Ankle sprains are among the most common sports-related injuries to young adults out there.
They are regularly seen in emergency medicine and can vary in severity, depending on how badly the ankle ligaments are injured.
However, not all ankle sprains are created equal, and if not diagnosed correctly, an ankle sprain can heal badly and result in long-term ankle dysfunction, pain, and the need for surgery.
Here's how to spot a high ankle sprain and ensure you're on the right path to full recovery.
The Physiology of a High Ankle Sprain
So, how can you tell when you've got high ankle sprain and not just a regular ankle sprain? While both types of ankle injuries can be extremely painful, a high ankle sprain is felt more in the lower leg than the ankle itself.
This is because a high ankle sprain relates to more than one set of ligaments. The tibia and fibula are two bones that comprise the lower leg. A high ankle sprain involves pulling two sets of ligaments related to these two bones.
The tibia, also known as the shin bone, and the fibula, the outer leg bone, are connected to the foot via the ''tib-fib'' ligaments. These ligaments, as well as the interosseous membrane, are all damaged during a high ankle sprain.
The severity of a high ankle sprain really depends on how badly the tissue is damaged, though recovery time is generally far longer than that of a regular ankle sprain. This typically varies from 8 weeks to 6 months.
In contrast, a low ankle sprain involves just the fibula, and the ligaments connected to the outside of the ankle. This set of ligaments is damaged when a person ''rolls'' their ankle in an unnatural way.
A high ankle sprain occurs when your foot twists or rotates to the outer side of the leg, straining the “tib-fib” ligaments beyond their natural capability.
Generally, these types of sprains take place during high-impact sports and activities, making athletes all-the-more prone to them.
Sports such as football, soccer, hockey, and wrestling often fall victim to high ankle sprain injuries.
Symptoms of a High Ankle Sprain
The general symptoms of this injury are quite similar to that of a regular low ankle sprain. This includes swelling and throbbing in the injured area.
However, there are a few more specific symptoms related to high ankle sprains, which include:
- Pain radiating above the ankle, throughout the lower leg between the tibia and fibula.
- You may experience increased pain when flexing the foot and ankle bone upwards such as when climbing up the stairs.
- You may have a fractured fibula, but will need x-rays to diagnose this.
- You may not be able to put any weight on your foot at all, indicating a bone fracture and high ankle sprain.
It's vitally important to pay close attention to these less-common symptoms, so that the injury is diagnosed correctly. Otherwise, your injury could heal incorrectly and cause a lifetime of pain.
Diagnosing a High Ankle Sprain
It's important to visit your doctor, or the emergency room, right away. Here, you can have x-rays in order to discern whether you have any fractured bones or torn ligaments.
Generally, your doctor will ask you to point out specific areas of pain related to your ankle. They will also examine you to determine whether the pain is closer to your foot or lower leg.
The location of your pain will help your doctor in determining whether your injury is a low ankle or high ankle sprain. As mentioned, pain in the upper ankle ligaments points to a high ankle sprain.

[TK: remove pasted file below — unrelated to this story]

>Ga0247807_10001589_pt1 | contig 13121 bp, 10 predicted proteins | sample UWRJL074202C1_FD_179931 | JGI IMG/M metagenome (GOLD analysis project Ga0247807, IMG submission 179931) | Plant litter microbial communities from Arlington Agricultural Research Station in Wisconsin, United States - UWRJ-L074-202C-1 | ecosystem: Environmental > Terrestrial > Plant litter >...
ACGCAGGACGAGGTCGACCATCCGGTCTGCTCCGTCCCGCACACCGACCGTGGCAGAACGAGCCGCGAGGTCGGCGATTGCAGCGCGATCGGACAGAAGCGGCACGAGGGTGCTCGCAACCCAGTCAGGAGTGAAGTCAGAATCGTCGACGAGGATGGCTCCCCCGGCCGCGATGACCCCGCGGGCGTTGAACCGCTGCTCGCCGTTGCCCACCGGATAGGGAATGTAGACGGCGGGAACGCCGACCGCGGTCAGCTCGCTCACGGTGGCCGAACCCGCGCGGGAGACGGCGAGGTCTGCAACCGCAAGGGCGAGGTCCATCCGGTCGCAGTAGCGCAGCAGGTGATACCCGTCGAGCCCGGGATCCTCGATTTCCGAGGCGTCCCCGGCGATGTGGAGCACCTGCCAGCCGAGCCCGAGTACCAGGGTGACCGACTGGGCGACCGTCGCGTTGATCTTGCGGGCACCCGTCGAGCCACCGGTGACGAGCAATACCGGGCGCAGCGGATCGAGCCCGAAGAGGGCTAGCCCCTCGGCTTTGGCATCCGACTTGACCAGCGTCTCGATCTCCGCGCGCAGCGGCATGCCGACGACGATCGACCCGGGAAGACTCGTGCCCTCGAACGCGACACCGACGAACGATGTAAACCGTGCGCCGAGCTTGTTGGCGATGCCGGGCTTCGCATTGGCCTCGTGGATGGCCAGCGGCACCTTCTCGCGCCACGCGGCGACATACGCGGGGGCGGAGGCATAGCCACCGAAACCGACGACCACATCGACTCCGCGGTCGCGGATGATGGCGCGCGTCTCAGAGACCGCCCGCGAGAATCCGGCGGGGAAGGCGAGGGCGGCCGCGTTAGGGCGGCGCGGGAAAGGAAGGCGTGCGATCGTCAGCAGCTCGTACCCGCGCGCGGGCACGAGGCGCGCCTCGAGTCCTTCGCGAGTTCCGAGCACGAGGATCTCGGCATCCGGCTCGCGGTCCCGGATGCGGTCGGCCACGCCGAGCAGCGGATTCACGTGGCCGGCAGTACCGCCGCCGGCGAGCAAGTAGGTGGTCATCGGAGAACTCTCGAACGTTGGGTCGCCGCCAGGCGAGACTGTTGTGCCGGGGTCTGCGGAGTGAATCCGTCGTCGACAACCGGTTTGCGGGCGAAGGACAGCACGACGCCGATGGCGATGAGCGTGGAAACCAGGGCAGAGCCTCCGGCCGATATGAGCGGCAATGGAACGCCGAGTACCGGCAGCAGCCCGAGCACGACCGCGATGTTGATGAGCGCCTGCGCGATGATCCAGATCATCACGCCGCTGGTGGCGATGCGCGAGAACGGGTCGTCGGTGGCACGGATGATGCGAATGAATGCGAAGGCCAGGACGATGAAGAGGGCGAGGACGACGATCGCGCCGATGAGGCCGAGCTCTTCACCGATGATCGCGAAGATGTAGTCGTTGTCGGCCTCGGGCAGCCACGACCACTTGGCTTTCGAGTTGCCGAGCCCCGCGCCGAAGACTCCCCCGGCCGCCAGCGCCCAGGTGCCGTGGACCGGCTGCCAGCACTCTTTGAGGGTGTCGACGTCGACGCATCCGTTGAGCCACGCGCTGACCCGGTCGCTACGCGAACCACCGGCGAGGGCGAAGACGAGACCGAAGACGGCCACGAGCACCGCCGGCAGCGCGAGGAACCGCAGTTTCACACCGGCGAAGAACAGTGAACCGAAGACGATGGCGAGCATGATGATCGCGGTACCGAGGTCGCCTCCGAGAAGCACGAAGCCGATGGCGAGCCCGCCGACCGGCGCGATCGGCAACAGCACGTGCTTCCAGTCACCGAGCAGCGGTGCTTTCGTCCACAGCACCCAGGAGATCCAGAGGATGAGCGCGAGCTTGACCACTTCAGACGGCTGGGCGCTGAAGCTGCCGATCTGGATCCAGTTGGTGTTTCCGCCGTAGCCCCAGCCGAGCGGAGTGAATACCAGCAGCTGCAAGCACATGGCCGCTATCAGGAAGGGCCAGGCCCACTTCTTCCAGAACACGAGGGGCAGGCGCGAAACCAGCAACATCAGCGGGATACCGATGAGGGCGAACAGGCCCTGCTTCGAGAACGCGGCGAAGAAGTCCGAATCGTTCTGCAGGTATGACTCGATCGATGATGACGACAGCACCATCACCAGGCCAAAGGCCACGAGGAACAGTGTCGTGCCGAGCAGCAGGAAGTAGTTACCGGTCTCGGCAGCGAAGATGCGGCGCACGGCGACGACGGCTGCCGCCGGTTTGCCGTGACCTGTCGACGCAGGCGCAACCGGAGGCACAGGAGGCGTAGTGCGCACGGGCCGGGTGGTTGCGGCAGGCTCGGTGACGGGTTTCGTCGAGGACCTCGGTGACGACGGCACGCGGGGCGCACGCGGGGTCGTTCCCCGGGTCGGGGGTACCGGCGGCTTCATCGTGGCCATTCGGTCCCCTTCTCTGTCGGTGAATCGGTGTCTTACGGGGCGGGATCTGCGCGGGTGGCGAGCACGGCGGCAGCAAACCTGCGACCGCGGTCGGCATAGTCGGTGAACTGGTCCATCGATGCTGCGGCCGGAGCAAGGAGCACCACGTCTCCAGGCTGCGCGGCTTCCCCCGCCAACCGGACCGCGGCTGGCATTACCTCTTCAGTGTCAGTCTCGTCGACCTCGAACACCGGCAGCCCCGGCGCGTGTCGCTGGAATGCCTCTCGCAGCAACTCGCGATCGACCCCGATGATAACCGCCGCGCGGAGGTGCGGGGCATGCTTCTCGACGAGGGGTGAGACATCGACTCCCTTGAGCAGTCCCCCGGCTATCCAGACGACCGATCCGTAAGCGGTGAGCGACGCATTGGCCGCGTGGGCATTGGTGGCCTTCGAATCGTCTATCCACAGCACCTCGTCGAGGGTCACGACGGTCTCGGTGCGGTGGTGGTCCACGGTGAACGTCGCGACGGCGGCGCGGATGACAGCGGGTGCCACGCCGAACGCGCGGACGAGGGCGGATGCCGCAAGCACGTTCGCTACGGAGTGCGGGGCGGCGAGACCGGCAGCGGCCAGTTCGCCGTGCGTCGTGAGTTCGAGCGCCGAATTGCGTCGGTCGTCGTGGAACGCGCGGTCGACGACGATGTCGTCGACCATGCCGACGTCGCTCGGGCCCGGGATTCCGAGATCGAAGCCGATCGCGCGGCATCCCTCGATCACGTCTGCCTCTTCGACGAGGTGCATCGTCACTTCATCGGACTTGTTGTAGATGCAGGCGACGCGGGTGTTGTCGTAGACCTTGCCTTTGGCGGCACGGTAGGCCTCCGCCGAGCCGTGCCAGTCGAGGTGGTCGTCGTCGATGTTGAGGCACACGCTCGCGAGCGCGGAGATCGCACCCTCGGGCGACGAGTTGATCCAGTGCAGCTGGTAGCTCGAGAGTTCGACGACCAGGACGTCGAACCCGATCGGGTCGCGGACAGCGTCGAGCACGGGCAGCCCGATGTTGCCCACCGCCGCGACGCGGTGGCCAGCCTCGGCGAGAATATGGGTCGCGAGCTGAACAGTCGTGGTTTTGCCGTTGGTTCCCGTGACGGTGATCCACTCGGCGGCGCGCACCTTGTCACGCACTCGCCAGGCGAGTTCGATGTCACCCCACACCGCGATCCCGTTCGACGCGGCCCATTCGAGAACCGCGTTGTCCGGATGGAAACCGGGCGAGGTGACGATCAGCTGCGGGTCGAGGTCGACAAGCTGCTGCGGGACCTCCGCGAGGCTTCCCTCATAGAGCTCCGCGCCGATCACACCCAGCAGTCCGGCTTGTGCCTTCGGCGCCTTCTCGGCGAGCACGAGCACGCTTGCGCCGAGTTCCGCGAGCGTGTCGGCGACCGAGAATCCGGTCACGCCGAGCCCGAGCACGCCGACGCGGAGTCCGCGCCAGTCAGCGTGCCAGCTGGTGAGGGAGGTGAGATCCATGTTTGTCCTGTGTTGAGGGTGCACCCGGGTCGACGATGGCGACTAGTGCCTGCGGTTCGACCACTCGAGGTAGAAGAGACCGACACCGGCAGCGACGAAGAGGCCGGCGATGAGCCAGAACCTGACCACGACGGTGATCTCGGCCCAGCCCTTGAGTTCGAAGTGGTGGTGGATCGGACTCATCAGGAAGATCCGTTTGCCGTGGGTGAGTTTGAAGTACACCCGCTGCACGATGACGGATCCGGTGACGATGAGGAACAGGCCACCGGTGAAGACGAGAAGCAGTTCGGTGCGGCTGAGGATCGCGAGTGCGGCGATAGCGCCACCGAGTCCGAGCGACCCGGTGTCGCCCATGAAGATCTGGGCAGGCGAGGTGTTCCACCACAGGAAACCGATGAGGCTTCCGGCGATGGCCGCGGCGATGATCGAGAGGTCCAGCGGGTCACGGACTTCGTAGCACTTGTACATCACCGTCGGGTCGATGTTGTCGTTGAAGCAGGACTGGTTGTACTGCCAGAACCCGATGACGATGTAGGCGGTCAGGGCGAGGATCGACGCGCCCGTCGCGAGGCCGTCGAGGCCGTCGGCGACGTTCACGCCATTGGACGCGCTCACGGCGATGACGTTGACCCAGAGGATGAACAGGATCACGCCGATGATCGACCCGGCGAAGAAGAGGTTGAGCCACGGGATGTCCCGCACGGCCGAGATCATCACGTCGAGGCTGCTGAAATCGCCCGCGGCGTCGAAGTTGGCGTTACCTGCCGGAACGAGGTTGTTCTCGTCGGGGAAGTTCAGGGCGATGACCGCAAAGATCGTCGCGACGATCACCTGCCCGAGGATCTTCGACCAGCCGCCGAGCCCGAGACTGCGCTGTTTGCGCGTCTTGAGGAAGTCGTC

If necessary, your doctor may also send you off for an MRI or CT scan to determine the severity of ligament strain and bone fractures, if any.
High Ankle Sprain Recovery
The high ankle sprain is a dreaded injury among athletes and sports enthusiasts because it requires plenty of time to heal.
During this period, there are a few proven treatments that can help along the way and speed up your recovery:
- Ice for the swelling: You'll be instructed to ice your ankle every few hours, for 20-minutes at a time
- Compression for swelling: You should also wrap your lower leg with a compression bandage and keep it elevated
- Over-the-counter anti-inflammatory medications: This includes naproxen and ibuprofen, which will both help to reduce pain and swelling
- Plenty of rest is required for your injury to heal: You must keep weight off your ankle, and may need a boot and crutches to assist with walking
- Physical Therapy: This is extremely important in the recovery process, and will help to strengthen your tendons and reduce injury reoccurrence
As previously mentioned, recovery time can be anywhere from 8 weeks to 6 months, depending on the amount of soft tissue damage.
How to Tell You're Fully Healed
As an athlete, you might be itching to get back into the game. It's completely understandable, but a high ankle sprain needs time to heal fully.
Only your physician and physical therapist will be able to determine whether you're fully healed and ready to return to action.
During your therapy sessions, you'll be tested on your walking and weight-bearing capability. You may also be asked to jump on one foot to test your pain levels. An x-ray might be required to determine whether you're fully healed, as well.
The bad news is that you may require corrective surgery if there has been too much damage to the tissue between your tibia and fibula. You'll need to wear a boot for at least 3 months post-surgery while you recover.
Generally, the long-term outcome for a high ankle sprain is positive with the correct diagnosis and treatment, but it's imperative you follow your doctor and therapist's instructions for the best results possible.
Find the Best of the Best Recovery
If you've recently fallen victim to a high ankle sprain and need specialized, corrective surgery, it is imperative that you find a foot and ankle specialist to make sure you are on the right path to recovery.
For specialized orthopedic foot and ankle expertise in the New York area, get in touch with us today.